Though set further north of the bluffs, David Chariandy's follow-up to his debut Soucouyant is every bit as family-soaked, its losses and sorrows cast against a remarkable and enduring landscape. In Brother, Michael introduces readers to the Rouge Valley, to his mother and to the memory of his brother
How much of your reading is non-fiction? Does it fluctuate, or are you committed to reading (or not reading) it? When others were participating in non-fiction November last year, and actually reading a lot of the books that I'd been kinda-half-sorta thinking about reading, I realised that tending towards fiction
The table of contents is simple but thrilling for me, the book's five chapters all themes and topics of great interest: Books and Islands, Islands, Rock Paintings, Books, and Home. If the other titles in the series (from National Geographic) are even half of what this volume appears to be,
It's not all "Reader, I married him" but plenty of contemporary novels are preoccupied by the idea of storytelling, and often one voice does speak to us directly even now. Periscope Books, 2016 In Tabish Khair's Just Another Jihadi Jane, the storyteller's direct address appears regularly and spiritedly.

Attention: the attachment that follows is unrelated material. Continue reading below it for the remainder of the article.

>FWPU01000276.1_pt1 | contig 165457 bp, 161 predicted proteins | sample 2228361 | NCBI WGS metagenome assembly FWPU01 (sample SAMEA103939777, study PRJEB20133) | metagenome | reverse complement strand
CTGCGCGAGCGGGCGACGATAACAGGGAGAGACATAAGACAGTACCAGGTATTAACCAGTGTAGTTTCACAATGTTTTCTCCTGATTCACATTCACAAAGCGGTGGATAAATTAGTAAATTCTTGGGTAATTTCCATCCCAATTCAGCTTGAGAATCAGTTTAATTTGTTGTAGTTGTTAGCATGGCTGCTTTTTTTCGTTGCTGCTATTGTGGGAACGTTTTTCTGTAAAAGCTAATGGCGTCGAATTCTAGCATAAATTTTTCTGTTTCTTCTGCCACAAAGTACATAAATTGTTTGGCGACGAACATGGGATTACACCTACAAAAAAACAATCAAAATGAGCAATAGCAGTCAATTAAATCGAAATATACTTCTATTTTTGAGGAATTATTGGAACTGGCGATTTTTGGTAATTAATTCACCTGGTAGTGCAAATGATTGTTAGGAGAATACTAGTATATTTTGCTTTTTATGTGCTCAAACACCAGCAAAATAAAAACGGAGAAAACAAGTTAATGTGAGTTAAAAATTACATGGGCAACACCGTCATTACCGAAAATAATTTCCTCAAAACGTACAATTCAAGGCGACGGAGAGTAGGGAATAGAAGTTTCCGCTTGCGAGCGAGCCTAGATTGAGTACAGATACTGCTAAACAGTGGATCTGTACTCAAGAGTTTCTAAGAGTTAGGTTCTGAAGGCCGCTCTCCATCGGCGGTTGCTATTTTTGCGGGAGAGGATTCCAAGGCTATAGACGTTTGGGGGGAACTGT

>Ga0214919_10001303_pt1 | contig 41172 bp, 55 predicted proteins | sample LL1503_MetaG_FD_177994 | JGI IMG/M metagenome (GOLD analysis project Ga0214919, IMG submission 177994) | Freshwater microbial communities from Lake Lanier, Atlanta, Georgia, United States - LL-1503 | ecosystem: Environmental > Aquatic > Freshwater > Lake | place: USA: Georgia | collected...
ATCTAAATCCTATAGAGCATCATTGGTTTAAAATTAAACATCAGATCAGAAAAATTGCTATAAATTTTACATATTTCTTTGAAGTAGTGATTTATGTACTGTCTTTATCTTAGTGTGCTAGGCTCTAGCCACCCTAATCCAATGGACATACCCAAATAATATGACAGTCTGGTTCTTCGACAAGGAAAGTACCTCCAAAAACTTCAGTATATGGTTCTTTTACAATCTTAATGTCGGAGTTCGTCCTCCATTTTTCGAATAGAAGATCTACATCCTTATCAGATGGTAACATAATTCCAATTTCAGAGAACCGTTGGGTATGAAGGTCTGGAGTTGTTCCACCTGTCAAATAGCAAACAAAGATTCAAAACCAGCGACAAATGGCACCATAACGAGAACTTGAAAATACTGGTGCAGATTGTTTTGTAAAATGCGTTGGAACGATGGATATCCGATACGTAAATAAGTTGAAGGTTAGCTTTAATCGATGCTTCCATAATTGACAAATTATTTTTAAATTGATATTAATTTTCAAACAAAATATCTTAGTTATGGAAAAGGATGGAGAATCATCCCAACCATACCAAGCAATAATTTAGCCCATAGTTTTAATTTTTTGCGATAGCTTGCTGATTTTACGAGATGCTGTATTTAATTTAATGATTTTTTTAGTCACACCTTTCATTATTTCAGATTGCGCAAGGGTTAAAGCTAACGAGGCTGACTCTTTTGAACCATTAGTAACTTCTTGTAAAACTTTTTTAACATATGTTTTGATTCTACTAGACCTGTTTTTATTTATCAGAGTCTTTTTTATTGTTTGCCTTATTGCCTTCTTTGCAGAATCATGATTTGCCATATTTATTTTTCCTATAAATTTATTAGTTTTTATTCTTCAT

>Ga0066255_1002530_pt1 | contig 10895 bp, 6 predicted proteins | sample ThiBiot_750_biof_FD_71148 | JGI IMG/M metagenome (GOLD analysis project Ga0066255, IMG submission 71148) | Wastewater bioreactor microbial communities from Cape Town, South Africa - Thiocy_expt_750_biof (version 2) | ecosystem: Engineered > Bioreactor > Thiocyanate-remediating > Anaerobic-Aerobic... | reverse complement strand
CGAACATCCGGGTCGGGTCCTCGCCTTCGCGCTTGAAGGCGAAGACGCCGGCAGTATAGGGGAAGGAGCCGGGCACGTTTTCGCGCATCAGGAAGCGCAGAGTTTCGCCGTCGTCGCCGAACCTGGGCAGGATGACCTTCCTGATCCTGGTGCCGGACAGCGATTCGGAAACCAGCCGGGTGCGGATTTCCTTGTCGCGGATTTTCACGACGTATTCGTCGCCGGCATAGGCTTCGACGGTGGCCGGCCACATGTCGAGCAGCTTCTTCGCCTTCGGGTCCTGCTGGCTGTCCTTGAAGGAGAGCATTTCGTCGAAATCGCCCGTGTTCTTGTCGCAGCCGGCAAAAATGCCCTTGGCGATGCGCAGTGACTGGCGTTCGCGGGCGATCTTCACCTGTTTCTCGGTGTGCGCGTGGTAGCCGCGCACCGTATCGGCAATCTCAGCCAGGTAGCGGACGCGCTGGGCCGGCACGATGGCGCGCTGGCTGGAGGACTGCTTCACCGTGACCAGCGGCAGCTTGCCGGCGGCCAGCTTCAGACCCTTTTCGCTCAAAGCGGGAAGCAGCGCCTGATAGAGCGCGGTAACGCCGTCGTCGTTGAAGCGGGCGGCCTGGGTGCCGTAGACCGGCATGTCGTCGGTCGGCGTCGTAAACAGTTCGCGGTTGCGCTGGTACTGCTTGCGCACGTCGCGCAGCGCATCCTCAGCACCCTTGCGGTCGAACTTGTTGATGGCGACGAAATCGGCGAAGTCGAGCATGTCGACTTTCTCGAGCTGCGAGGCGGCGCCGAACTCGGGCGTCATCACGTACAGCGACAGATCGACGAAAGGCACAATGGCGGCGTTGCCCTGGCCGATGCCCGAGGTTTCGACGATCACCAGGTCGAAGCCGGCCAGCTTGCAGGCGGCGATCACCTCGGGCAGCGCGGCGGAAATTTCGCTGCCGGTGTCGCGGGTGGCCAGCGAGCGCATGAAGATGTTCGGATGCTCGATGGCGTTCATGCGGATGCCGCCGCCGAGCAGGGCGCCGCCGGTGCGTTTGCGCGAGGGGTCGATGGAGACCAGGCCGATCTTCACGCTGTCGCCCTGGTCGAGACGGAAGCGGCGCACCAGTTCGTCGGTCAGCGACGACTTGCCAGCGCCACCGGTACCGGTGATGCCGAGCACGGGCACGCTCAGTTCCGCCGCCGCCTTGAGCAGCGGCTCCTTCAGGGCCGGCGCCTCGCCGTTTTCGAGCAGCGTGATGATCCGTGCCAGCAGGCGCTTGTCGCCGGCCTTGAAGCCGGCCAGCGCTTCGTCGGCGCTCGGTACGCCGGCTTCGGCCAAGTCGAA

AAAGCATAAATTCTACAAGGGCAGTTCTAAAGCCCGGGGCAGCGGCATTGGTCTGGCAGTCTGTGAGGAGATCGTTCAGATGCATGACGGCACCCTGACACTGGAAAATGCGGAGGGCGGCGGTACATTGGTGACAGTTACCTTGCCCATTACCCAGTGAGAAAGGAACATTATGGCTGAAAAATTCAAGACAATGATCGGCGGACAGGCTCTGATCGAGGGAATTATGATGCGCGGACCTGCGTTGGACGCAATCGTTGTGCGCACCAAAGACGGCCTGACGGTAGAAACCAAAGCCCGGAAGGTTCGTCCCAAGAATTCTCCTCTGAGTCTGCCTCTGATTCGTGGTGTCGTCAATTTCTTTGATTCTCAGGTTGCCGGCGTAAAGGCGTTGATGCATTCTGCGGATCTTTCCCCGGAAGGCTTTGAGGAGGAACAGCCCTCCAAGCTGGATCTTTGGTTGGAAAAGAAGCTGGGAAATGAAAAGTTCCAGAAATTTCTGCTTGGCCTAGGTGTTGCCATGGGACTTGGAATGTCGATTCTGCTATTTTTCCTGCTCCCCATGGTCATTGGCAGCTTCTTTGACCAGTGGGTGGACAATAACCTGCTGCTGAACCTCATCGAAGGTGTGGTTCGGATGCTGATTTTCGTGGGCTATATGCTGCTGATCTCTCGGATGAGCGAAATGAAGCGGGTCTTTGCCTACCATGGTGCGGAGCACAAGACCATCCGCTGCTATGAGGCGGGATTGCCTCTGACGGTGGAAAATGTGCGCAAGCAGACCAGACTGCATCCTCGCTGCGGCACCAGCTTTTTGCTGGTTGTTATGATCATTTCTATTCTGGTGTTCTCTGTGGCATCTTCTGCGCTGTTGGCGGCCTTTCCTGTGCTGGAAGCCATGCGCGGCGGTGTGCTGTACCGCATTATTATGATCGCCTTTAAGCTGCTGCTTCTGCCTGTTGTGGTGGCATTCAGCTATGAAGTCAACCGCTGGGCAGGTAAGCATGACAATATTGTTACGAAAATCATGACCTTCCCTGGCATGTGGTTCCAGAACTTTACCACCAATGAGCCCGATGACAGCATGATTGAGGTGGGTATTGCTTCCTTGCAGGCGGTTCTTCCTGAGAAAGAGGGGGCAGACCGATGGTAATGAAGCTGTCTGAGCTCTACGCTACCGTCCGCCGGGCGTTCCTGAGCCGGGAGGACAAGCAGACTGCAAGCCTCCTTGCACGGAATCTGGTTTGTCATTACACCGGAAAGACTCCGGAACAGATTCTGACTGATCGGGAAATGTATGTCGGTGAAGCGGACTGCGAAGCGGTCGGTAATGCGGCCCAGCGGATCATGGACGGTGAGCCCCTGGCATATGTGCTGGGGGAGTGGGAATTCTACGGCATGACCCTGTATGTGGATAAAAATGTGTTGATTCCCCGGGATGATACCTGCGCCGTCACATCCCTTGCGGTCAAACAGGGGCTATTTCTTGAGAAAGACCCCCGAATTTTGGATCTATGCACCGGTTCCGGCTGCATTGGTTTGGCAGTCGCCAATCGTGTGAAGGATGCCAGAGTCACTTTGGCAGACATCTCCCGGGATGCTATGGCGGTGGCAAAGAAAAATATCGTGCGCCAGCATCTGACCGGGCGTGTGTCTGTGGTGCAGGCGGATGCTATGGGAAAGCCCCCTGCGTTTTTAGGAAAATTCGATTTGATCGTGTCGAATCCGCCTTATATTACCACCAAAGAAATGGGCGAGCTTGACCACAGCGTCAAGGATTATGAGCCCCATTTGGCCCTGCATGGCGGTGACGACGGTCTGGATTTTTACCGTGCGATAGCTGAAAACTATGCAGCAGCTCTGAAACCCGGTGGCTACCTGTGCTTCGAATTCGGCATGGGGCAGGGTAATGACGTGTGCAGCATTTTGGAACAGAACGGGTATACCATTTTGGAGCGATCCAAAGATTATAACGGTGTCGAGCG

From my discovery of Neil Bantock's Griffin and Sabine books, I have sought out books that play with form. (Even earlier, I fell hard for Anastasia Krupnik's To-Do lists which appeared as handwritten notes on lined paper in Lois Lowry's books.) Recently, Kim Belair's and Ariadne MacGillivray's Pure Steele (2013) struck